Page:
Monday, August 6, 2007

Book Review: Pacific Crest Trail Hiker's Handbook

Full Title: Pacific Crest Trail Hiker's Handbook: Innovative Techniques and Trail Tested Instruction for the Long Distance Hiker
Author: Ray Jardine

If you've been seriously into backpacking for any length of time, the name Ray Jardine will be as common as Martha is to homemakers. Not content to rest on his laurels after changing the face of rock climbing, Jardine set his sights on backpacking - or, more specifically, long distance hiking.

Until the publication of the Hiker's Handbook, the rules of backpacking were simple: sturdy boots, bombproof backpack, waterproof clothing, and equipment to overcome any obstacle nature could provide. Ray Jardine blew all these rules out of the water, and offered up a new set of guidelines that took the backpacking community by storm.

The Hiker's Handbook has probably stirred up more emotion among backpackers than any other publication. Reading reviews, you will find descriptions ranging from genius to ignorance, insightfulness to arrogance. One thing is sure though, any book that can get a rise out of so many people must be worth reading!

The version available in my library is from 1998, so I opened my mind to the state of the industry at that point, ignored the reviews and descriptions I had previously read, and sat down to read the Handbook from cover to cover. The first thing I realized is this is definitely not just a Pacific Crest Trail Handbook, but a book that can be applied to all aspects of backpacking. Even a weekend warrior can use much of the advice offered.

Part One deals with Planning and Preparations, including goals, training, equipment, and food. This is the technical part of the manual, and immediately begins to dissolve any preconceived notions you may have about gear. Industry advertising and magazines are spared no punches, and every bit of planning a trip is covered from head to toe.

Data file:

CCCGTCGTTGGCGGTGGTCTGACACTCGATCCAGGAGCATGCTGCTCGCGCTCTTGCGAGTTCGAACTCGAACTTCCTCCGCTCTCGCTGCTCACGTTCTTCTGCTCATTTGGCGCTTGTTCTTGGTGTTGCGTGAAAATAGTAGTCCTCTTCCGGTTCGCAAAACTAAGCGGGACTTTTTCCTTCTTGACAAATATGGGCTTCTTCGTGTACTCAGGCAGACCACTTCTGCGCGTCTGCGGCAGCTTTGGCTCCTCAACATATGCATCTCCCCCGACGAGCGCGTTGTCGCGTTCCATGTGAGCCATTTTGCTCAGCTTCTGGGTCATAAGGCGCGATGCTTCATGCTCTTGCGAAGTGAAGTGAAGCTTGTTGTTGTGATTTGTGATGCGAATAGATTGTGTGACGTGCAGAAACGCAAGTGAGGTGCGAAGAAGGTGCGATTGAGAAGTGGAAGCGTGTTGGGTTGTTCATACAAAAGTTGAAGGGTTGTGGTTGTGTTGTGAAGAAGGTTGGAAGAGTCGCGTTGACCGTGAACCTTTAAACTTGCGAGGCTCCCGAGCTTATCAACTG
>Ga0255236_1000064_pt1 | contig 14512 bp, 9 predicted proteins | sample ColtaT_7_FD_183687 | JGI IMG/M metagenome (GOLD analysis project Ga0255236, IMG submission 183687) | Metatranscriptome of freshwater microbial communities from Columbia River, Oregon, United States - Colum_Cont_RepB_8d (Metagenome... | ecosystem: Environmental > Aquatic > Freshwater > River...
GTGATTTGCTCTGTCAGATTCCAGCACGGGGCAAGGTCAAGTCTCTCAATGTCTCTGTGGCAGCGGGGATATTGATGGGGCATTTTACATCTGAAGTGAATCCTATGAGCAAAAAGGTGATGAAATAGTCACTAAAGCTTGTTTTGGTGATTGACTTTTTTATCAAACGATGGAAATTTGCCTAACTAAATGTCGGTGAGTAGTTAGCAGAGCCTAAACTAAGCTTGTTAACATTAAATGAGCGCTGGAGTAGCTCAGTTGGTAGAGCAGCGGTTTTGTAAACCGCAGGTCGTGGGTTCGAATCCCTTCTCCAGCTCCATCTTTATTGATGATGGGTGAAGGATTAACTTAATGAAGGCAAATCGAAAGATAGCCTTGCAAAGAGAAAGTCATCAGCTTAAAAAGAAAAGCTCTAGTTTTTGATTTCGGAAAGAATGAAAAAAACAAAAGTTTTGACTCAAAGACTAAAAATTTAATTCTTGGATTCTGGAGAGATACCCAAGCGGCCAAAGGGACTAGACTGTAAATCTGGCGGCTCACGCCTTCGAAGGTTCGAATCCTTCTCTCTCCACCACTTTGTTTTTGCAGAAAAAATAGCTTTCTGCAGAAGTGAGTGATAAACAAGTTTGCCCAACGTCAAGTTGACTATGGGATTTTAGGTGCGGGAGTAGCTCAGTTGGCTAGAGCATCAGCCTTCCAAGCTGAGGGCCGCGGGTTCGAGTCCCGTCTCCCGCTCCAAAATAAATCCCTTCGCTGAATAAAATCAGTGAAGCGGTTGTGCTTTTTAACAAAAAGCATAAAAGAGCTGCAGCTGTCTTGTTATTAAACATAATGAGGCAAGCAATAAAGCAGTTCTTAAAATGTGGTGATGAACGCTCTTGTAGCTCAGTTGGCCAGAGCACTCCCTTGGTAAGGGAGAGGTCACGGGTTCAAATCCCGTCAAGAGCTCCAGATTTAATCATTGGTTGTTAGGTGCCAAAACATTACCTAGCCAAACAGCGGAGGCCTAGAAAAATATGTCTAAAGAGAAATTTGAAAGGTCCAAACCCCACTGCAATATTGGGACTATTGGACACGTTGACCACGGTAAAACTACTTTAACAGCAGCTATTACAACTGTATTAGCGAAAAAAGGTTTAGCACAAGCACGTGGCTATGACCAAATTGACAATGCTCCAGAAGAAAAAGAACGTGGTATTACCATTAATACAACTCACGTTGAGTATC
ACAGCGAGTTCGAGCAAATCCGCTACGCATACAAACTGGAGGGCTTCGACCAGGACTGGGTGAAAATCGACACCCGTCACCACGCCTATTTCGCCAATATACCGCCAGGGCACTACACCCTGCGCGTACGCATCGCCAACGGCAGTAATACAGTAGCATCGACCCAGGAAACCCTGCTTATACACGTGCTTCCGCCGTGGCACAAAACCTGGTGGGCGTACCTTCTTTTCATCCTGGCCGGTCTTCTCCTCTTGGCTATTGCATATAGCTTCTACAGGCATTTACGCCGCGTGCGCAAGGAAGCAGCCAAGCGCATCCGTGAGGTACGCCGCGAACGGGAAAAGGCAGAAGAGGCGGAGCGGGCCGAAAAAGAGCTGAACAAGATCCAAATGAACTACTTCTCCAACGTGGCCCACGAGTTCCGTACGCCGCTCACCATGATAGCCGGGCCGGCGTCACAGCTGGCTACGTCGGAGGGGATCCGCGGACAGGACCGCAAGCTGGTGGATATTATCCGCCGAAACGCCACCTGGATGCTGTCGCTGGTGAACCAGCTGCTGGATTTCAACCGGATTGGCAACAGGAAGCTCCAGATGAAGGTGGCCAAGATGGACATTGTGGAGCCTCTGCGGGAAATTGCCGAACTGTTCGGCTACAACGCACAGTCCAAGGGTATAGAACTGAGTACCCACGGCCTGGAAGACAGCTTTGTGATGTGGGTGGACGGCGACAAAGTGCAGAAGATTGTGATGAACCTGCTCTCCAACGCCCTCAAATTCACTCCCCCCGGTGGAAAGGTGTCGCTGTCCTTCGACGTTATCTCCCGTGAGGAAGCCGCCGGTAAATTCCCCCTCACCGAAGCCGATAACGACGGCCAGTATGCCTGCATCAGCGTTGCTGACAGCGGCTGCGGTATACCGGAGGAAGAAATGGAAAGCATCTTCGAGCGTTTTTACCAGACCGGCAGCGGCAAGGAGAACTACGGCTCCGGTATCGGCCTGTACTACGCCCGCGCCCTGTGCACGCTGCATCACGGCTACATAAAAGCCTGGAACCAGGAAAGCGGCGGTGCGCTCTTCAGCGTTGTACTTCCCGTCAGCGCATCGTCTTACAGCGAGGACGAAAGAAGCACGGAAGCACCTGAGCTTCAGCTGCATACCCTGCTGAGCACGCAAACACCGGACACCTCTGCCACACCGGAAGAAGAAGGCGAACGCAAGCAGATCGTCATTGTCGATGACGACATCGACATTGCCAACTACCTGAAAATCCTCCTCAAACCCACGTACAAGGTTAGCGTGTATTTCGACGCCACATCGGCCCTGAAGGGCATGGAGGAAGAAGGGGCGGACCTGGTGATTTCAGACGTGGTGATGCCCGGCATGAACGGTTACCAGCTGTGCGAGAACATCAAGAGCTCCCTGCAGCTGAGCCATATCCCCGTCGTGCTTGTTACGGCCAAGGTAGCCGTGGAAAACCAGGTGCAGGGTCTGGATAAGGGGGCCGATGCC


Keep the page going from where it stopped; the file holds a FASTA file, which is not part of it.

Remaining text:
Part Two discusses The Journey, and how to survive the myriad of obstacles the trail will throw in your way. Sun to snow, ticks to cougars, each section is well thought out and discussed from a technical and philosophical standpoint.

Parts Three and Four are more specific to the PCT, and discuss itineraries, resupplying, and other trail-related issues.

The final chapters of the book wax a bit more poetic, and allow a window into the author's political views and feelings. Advanced techniques are discusses, as is the potential problem of re-entry after an extended stay in the wilds.

I think any backpacker could learn from reading this book. You don't need to agree with everything Jardine talks about - in fact, there's nothing wrong with adamantly disagreeing with some of his philosophies. I found the most important aspect of this read was that it got me emotional, passionate, and excited about backpacking. My complaints about the Handbook aren't to do with the ideas and criticisms, even if I don't agree with them, but only that Jardine insists on repeating some of his more controversial ideas to the point they seem like a joke. Ever chapter mentions umbrellas and corn pasta. Both might be amazing ideas, but I had enough of them by chapter 3. That, and a few unnecessary discussions about religion, politics, and ethics aside, I can definitely recommend this book to everyone.

In my next few posts I will discuss some of the specific ideas presented in the Hikers Handbook, and how they have influenced my hiking. Specifically, I will be taking some of this newfound advice (and my new tarptent!) with me on the West Coast Trail in a little over a week.

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